Officials in Charlottesville in the US state of Virginia have declared a state of emergency ahead of a large march by white nationalists.
Thousands of people are expected to join the "Unite the Right" rally against plans to remove a statue of a pro-slavery US Civil War general.
Violent clashes between far-right groups and counter-protesters have left at least two injured, police say.
President Donald Trump has condemned the violence.
On Twitter, he said: "We ALL must be united & condemn all that hate stands for. There is no place for this kind of violence in America. Lets come together as one!"
After the clashes subsided, a car rammed into a crowd of counter-protesters. It was not immediately clear how many people had been injured.
Earlier, police fired tear gas against demonstrators and said that arrests had been made after a declaration of unlawful assembly at Emancipation Park.
The state of emergency allows local authorities to request additional resources if needed, the police department said.
Members of a white nationalist group were armed and wearing militia uniforms
The far-right protesters, some waving Confederate flags, carrying shields and wearing helmets, are angry about the planned removal of a statue of Gen Robert E Lee from Charlottesville. Gen Lee commanded the Confederate forces in the US Civil War of 1861-65.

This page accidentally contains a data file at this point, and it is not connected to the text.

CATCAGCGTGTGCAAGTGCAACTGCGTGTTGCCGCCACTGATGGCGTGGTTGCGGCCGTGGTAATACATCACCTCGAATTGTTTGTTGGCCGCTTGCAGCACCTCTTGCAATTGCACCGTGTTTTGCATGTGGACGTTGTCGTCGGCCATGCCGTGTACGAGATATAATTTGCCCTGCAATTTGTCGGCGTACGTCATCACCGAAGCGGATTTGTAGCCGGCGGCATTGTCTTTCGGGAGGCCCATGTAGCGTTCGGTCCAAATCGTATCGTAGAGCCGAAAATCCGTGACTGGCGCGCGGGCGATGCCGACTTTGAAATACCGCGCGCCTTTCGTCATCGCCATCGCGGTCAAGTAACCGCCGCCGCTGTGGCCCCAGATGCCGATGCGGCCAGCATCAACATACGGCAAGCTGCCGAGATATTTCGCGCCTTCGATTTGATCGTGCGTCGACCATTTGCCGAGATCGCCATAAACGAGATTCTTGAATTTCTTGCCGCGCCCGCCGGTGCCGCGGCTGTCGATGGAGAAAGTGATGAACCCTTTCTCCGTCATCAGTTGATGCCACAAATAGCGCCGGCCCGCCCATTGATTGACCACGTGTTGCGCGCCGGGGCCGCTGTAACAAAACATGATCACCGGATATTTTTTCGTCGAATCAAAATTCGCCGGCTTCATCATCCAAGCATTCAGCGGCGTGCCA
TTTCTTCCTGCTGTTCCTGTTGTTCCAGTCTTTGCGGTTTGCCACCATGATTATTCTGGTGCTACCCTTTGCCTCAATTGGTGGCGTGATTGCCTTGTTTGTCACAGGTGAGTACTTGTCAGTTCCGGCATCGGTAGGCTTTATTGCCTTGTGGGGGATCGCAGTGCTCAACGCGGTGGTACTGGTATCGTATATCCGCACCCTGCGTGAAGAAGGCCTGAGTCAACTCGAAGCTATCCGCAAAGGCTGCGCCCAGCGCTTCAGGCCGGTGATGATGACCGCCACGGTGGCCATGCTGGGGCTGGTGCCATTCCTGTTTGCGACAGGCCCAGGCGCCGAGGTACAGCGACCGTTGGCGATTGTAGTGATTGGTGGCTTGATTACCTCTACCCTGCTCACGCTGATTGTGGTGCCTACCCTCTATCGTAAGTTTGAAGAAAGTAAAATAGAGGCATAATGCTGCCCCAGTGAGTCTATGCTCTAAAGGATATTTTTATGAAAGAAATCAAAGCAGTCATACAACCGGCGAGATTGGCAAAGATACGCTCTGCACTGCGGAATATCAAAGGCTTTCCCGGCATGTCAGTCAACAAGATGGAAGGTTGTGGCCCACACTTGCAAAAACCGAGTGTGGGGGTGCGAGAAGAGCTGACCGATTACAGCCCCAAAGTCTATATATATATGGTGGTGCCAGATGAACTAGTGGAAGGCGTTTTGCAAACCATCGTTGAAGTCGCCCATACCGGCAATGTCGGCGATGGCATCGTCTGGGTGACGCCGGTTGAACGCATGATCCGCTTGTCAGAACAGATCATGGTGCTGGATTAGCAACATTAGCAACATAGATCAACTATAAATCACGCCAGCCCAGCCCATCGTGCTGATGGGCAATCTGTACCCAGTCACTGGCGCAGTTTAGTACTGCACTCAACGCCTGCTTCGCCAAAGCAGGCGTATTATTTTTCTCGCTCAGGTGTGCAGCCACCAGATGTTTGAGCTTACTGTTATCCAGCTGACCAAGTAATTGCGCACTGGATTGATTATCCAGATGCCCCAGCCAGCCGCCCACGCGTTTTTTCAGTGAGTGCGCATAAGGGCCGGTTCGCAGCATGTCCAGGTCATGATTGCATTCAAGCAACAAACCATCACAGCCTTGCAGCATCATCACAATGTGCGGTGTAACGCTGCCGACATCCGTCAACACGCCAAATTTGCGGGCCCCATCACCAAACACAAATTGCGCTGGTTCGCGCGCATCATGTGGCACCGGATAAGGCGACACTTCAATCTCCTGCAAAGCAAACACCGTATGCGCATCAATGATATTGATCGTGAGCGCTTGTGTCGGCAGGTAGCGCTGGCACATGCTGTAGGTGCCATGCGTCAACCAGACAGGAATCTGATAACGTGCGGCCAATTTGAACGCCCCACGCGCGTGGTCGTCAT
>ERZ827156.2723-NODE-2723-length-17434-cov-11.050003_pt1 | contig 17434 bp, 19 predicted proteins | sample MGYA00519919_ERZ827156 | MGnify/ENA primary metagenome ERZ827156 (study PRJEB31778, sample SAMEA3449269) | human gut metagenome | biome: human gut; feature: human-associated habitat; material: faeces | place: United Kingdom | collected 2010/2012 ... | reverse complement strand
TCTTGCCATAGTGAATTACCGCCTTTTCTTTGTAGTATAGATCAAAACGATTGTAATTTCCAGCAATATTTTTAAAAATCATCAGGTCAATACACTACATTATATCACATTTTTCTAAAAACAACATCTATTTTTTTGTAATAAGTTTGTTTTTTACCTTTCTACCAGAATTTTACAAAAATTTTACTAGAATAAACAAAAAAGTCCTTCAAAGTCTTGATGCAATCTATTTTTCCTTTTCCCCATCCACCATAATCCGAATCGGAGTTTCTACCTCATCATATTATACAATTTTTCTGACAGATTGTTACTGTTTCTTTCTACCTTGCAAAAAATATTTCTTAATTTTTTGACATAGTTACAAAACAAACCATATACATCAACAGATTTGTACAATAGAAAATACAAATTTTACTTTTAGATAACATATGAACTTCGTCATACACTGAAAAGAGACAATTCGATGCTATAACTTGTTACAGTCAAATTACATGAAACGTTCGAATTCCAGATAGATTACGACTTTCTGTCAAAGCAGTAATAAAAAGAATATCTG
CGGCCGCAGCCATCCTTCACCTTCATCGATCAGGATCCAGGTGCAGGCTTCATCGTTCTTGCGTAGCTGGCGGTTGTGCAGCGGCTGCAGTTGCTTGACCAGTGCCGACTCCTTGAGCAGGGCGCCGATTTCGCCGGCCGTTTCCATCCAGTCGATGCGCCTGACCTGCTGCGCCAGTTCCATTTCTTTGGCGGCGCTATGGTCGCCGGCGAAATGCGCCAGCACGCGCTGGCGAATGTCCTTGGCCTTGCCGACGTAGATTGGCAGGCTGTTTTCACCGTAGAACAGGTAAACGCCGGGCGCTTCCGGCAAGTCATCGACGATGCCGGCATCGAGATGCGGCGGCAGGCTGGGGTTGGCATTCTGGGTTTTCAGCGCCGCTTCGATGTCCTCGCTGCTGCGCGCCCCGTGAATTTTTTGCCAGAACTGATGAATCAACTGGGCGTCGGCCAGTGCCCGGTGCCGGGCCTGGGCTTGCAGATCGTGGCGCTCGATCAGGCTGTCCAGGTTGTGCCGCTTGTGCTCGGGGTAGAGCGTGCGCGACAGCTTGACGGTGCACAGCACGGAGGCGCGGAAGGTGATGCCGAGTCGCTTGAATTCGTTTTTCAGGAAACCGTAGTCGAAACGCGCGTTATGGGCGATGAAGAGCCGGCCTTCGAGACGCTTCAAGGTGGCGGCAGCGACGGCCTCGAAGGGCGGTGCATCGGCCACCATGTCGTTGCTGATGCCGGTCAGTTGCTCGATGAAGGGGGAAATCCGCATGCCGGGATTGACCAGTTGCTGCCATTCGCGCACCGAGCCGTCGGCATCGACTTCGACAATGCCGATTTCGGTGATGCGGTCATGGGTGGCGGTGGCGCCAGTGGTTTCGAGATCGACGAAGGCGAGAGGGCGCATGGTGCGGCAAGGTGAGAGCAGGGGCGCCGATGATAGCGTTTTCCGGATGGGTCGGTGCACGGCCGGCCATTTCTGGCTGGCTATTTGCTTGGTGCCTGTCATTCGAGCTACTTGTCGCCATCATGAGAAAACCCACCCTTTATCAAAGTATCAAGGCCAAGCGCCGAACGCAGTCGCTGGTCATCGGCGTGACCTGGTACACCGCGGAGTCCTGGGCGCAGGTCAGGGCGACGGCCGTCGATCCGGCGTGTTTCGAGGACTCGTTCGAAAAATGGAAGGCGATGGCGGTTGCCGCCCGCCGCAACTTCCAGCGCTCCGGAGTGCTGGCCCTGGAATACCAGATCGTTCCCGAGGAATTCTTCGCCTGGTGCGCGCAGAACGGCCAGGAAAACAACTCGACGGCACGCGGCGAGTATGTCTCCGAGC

The New York Times reports that some of them were chanting "You will not replace us," and "Jew will not replace us."
Anti-racism organisations such as Black Lives Matter have also held marches.
There were very violent scenes at Emancipation Park and it took some time for the police to intervene.
Both sides were throwing bottles and rocks and using pepper spray.
The far-right protesters were a mix of different groups with shields and batons and the declaration of a state of emergency seemed to have had a significant impact on them, as they started to dissipate.
Riot police have been deployed, but tensions remain high, with people screaming at each other and demonstrators still out on the streets.
Shiquan Rah, a 21-year-old demonstrator who had joined the counter-protest said about the far-right groups: "These people don't have a message, their message is hate and violence. This is a spiritual war we're in.
Virginia Governor Terry McAuliffe urged calm tweeting: "The acts and rhetoric in #Charlottesville over past 24 hours are unacceptable [and] must stop. A right to speech is not a right to violence."
At least two people have been injured in the clashes, police say
First Lady Melania Trump also condemned the violence, saying on Twitter: "Our country encourages freedom of speech, but let's communicate [without] hate in our hearts. No good comes from violence."
Charlottesville mayor Mike Signer had earlier called the rally a "parade of hatred, bigotry, racism and intolerance".
IF I HAD UNDERSTOOD THE SITUATION A BIT BETTER I SHOULD HAVE PROBABLY JOINED THE ANARCHISTSGeorge Orwell